January 30, 2017
Engaging with youth involved in or susceptible to violent extremism is key in helping the U.S. government understand — and combat— terrorist groups such as Al Qaeda and the Islamic State, according to a position paper published in the journal Science.
The article, led by Scott Atran, adjunct research scientist at the Institute for Social Research's Research Center for Group Dynamics, and co-authored by Robert Axelrod, professor of public policy and political science, also calls for a more cohesive, updated approach to understanding violent extremism.
The U.S. government's national security structure was built to manage state-to-state interaction during the Cold War. This is less successful in targeting groups that recruit members through diffuse networks, such as the Islamic State, according to the authors.
The government also relies mostly on the nation's intelligence community — the FBI, CIA, Defense Intelligence Agency and National Security Agency, among others — to monitor groups and individuals and to clandestinely gather information.
However, such information has not necessarily been scientifically tested or systematically cross-examined for accuracy and completeness, according to the paper. There is little statistically or clinically reliable research for generalizations about terrorism or terrorists.
"We propose an alternative design, driven by theoretically informed field research and integrated with policymaking," Atran said. "Better progress to inform and test hypotheses is possible by using field data, collected in scientifically reliable ways, from terrorists, supporters and host populations."
In particular, Atran says researchers need to focus on where, when and how the ideas and values of terrorist organizations acquire traction in the actual social networks and neighborhoods where terrorism thrives.
"Research and policy needs to examine the factors that bind people together: the passion and purpose of groups such as ISIS and Al Qaeda," Atran said. "The Islamic State of Iraq and Syria alone has managed to recruit from 100 countries, and some of this success can be attributed in part to its members learning the nuances of language and social connections needed to enlist followers."
The U.S. government's approach to monitoring terrorist organizations also relies on methods used to study criminal activity. But unlike ordinary crime, terrorism relies on low-probability, high-impact events such as suicide bombings, deliberate targeting of civilian populations and recruiting terrorist members from communities who are typically not criminal.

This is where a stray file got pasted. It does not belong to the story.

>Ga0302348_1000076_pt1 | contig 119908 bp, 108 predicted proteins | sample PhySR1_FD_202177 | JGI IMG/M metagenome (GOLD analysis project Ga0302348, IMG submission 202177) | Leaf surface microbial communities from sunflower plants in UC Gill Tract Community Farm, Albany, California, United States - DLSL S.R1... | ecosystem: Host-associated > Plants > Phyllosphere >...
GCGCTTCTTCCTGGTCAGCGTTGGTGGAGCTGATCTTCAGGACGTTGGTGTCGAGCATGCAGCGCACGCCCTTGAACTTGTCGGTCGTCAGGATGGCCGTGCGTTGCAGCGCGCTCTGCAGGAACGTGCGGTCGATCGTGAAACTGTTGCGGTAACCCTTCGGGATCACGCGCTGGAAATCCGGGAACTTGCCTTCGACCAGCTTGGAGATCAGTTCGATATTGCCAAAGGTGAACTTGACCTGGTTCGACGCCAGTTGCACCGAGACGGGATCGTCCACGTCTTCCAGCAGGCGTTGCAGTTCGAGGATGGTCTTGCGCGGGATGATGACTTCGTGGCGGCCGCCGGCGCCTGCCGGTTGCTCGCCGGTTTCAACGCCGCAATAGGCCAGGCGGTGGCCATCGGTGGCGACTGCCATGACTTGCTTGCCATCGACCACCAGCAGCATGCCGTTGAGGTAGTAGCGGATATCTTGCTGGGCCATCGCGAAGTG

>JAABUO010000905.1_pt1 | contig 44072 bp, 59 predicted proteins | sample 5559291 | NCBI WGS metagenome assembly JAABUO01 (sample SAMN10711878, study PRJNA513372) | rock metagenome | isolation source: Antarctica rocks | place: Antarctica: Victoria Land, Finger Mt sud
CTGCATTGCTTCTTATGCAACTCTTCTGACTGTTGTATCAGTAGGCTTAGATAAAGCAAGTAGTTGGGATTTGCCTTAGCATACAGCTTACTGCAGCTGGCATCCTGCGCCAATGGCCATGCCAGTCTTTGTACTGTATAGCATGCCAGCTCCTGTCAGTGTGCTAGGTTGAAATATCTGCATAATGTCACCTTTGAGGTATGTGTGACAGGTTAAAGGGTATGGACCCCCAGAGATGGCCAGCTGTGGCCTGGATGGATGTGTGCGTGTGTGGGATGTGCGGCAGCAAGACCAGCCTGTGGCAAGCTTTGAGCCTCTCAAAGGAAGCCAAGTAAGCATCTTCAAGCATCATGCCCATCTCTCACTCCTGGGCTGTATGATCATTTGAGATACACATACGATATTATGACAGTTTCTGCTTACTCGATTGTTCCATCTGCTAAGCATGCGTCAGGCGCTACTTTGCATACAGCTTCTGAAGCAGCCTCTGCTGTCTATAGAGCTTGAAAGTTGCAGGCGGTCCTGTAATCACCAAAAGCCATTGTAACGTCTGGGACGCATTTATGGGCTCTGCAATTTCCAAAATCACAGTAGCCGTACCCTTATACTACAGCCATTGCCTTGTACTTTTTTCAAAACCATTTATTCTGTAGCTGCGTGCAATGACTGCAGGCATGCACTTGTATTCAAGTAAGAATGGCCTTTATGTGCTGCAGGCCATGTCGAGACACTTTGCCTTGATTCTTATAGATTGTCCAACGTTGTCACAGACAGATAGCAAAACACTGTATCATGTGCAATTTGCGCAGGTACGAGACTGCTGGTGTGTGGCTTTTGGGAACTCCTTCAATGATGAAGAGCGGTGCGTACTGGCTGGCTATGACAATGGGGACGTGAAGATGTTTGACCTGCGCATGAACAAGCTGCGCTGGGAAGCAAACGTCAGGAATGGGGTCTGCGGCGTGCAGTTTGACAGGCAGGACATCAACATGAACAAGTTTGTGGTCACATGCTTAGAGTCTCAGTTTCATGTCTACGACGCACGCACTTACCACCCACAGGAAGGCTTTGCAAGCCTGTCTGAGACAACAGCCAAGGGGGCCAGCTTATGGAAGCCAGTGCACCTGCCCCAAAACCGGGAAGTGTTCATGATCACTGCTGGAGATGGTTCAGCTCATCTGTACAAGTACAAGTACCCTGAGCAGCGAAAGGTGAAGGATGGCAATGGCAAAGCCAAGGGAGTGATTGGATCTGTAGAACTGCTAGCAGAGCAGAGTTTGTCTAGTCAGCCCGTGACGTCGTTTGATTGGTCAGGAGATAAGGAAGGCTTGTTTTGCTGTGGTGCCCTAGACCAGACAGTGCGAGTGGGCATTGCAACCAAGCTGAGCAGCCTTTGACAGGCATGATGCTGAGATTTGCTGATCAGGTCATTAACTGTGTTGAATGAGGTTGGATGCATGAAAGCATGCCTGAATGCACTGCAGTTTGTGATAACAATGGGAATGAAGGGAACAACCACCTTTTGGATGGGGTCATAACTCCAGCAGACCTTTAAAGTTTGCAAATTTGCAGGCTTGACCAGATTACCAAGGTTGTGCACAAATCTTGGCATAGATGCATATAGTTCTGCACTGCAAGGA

Previous approaches to monitoring terrorism also suffered from sporadic attention from researchers who had no prior familiarity with issues related to terrorism, no access to classified data and no experience with field research needed to make sense of the data collected from conflict zones.
The researchers cite a lack of funding as another obstacle for combating terrorism effectively. The Department of Defense's funding for social science has been no more than 2 percent of its annual $5 billion-$6 billion budget for science and engineering research, and federal funding for psychology and social science research is about 6 percent of its $16 billion budget — an amount that has flatlined over the last decade.
"In this underfunded, under-researched space, simple 'root-cause' explanations that did not provide an accurate understanding of terrorism gained currency — for example, socioeconomic causes, psychological processes or political sources," Altran said.
"Many people are economically deprived, marginalized, imbued with religious fervor, fed up with foreign occupation and so forth, but very, very few go on to violence. So, dispersing resources to address these root causes is like using carpet bombing to kill a fly — and the fly still gets away."
Atran says to be more successful in combating terrorism, governments should look at how they can build research capacity that is more focused on specific people and places, properly funded and independent of governmental interference, as well as being grounded in systematic data collection, checking and analyses devoid of politics.
The article's co-authors also include the University of Oxford's Richard Davis and Carnegie Mellon University's Baruch Fischhoff. The paper's authors also work with Artis International, a nonprofit that uses field-based scientific research to lessen intergroup violence.